As a cladding material, architectural detail, hard landscaping, interior, or even roofing material, stone has it all. Architects will be able to see for themselves at the Natural Stone Show, which is taking place in London’s ExCeL from 30 April to 2 May
Nothing makes an architectural statement quite like stone. Its solidity is a perfect counterpoint to glass and steel, adding colour and shadow highlights. It is not by accident that so much stone can be seen on the world’s most prestigious buildings. At the Natural Stone Show you will see stone in all its sustainable, hardwearing, resilient variety, from indigenous sandstones, limestones and slates to ornamental marbles, granites and semi-precious onyx from all over the world. For the first time this year, the Stone Show is co-locating with Hard Surfaces, because these days the stone industry has extended its repertoire with a variety of innovative, engineered products that have extended its pallet still further. These are products from companies such as CRL Stone, Caesarstone, Quartzforms, Sapienstone, Ceramiche Keope, Ceramica Fondovalle, Pyro + Echo, Infinity, Stone Italiana, Porcelain Slabs, Nerostein, and many others.
As well as the exhibitors themselves, there is a feature highlighting 135 of the latest innovations curated by MaterialDistrict, which is a leading ‘match-making’ platform for ground-breaking materials. These are hard surfaces at the cutting edge which will inspire designers and fabricators. There are also galleries of the award-winning projects in both the Natural Stone Awards and the Tile Awards to demonstrate just what can be achieved in natural and engineered stone. In Hard Surfaces new materials will occupy their own exhibition space but will be alongside more British stone than ever in the Natural Stone Show, from companies stamping their authority on the indigenous stone industry – Albion Stone, Lovell Stone Group, Johnston Quarry Group, Stamford Stone Company, Johnsons Wellfield Quarries, Welsh Slate, Bath Stone Group and others. Even the familiar Portland limestone, from which much of London is built, can produce an occasional surprise and Albion, which extracts it, has just come across an Ostrea Patch Reef Whitbed in one of its mines. It is in limited supply and is being sold as a premium product reserved for particularly discerning customers on the finest of projects. Of course, while many projects use indigenous stones, even more use imported stones, many of which these days come from India and China, although Europe also supplies a proportion. You will find plenty of examples of stone from all over the world at the Natural Stone Show. There will be a good selection of exhibitors from Chinese and Indian pavilions – some familiar, some hoping to break into the market. And European stone has been enjoying a renaissance in the UK of late, particularly, but not exclusively, its marbles. One reason is a growing appreciation of the shorter lead times of stone supplied from Europe compared with the Far East.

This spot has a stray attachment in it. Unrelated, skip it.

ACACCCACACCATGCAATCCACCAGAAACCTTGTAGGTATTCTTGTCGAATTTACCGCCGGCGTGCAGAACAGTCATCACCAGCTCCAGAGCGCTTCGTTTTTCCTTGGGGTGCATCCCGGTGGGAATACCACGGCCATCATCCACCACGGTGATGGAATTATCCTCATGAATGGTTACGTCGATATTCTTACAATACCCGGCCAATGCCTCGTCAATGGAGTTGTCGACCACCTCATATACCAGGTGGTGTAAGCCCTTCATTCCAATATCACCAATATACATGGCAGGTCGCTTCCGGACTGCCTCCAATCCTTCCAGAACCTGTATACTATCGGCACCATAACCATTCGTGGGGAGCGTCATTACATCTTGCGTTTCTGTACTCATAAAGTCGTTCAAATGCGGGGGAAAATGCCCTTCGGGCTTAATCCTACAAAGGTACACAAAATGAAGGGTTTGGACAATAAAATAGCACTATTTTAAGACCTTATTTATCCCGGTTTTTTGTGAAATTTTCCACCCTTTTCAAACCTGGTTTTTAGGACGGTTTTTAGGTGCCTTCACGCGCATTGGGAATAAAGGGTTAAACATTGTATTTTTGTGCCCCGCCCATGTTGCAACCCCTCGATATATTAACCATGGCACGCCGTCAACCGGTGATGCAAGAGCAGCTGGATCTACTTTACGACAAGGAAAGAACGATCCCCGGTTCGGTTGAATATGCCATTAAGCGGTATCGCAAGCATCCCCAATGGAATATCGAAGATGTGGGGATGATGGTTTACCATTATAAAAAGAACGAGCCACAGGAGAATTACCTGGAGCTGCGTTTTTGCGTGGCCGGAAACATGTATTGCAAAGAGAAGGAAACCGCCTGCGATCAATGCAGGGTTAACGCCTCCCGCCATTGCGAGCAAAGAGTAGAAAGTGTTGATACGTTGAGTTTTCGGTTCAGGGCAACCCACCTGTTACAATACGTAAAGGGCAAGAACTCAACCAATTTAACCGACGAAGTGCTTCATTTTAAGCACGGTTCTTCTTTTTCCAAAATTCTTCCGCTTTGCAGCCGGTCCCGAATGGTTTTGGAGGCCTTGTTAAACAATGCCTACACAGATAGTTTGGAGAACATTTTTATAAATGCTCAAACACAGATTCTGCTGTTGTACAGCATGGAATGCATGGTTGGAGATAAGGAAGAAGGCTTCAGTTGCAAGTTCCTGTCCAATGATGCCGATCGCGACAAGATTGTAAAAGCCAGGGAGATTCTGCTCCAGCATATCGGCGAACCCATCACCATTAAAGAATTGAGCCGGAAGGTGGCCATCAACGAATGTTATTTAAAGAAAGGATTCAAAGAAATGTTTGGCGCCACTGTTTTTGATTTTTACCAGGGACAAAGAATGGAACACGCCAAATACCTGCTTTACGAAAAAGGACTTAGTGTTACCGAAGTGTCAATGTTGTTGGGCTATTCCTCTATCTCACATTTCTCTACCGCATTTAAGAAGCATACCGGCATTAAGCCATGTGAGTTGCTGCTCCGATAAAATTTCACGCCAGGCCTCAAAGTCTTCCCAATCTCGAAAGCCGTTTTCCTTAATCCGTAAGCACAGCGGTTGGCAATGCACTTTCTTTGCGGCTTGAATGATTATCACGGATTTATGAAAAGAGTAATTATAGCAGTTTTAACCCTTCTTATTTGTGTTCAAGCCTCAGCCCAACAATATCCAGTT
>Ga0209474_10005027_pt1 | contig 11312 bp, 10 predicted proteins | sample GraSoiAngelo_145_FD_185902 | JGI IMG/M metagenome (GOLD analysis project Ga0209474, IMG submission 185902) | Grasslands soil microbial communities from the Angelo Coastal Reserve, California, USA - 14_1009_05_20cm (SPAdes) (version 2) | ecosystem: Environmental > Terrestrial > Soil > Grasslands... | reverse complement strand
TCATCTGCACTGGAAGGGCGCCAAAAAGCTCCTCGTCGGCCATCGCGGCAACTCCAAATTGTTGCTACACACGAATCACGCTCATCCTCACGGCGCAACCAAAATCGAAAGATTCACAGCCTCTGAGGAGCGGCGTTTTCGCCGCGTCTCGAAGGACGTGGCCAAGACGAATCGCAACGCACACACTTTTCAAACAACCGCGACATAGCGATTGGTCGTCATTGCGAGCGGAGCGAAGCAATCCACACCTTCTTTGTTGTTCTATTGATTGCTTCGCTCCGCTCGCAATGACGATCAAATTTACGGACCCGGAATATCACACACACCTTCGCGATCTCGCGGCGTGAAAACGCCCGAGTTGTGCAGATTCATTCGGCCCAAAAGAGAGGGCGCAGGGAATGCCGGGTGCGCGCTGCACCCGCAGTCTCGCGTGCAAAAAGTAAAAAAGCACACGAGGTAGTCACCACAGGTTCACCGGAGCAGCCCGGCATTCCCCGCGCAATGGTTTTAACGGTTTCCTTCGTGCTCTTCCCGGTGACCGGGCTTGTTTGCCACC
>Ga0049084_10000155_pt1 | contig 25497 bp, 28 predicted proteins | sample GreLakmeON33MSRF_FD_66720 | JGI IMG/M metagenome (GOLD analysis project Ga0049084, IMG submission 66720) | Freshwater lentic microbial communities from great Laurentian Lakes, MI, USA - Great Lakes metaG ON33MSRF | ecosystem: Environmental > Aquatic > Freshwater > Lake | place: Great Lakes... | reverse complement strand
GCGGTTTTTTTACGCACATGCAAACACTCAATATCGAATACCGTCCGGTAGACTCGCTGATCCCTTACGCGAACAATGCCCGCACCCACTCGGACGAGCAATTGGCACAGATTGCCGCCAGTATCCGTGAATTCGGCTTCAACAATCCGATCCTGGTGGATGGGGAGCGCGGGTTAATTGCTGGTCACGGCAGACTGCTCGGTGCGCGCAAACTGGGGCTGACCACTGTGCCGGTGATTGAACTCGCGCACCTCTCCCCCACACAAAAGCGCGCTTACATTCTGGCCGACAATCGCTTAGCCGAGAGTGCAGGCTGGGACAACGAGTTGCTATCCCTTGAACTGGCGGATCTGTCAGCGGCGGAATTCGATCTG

Italy, Spain and Portugal have all enjoyed an increase in exports to the UK. One of the Portuguese companies exhibiting at the Natural Stone Show, Aire Limestones has even joined Stone Federation Great Britain in order to assist it to penetrate the market in the UK and Ireland. That technology will also be on show at the exhibition, from leading international manufacturers such as Breton, Intermac, Omag, Thibaut, Prussiani, Comandulli, and more, as well as the latest developments in products for fixing, sealing, cleaning, and otherwise maintaining natural and engineered stones from companies such as Lithofin, Ardex, Fila, Kerakoll, Raimondi, Schluter, Stone Care Europe and Trimline Group To help the industry’s professionals get a more complete and satisfying understanding of what can be a mind-boggling plethora of products and services on offer, the first day of the Natural Stone Show is Architects’ Day, hosted by international stone expert Vince Marazita from Stone Trends International. This RIBA-accredited workshop explores the conceptual advantages of stone design through a series of case studies delivered by stone consultants and architects. As well as explaining how to get the most from designing and specifying stone, there is also a guided tour of the Show to highlight some of the materials and processes the industry offers and a complimentary sit-down lunch to network at.
Building professionals can register at bit.ly/architectsday In total around 50 seminars are available over the three days.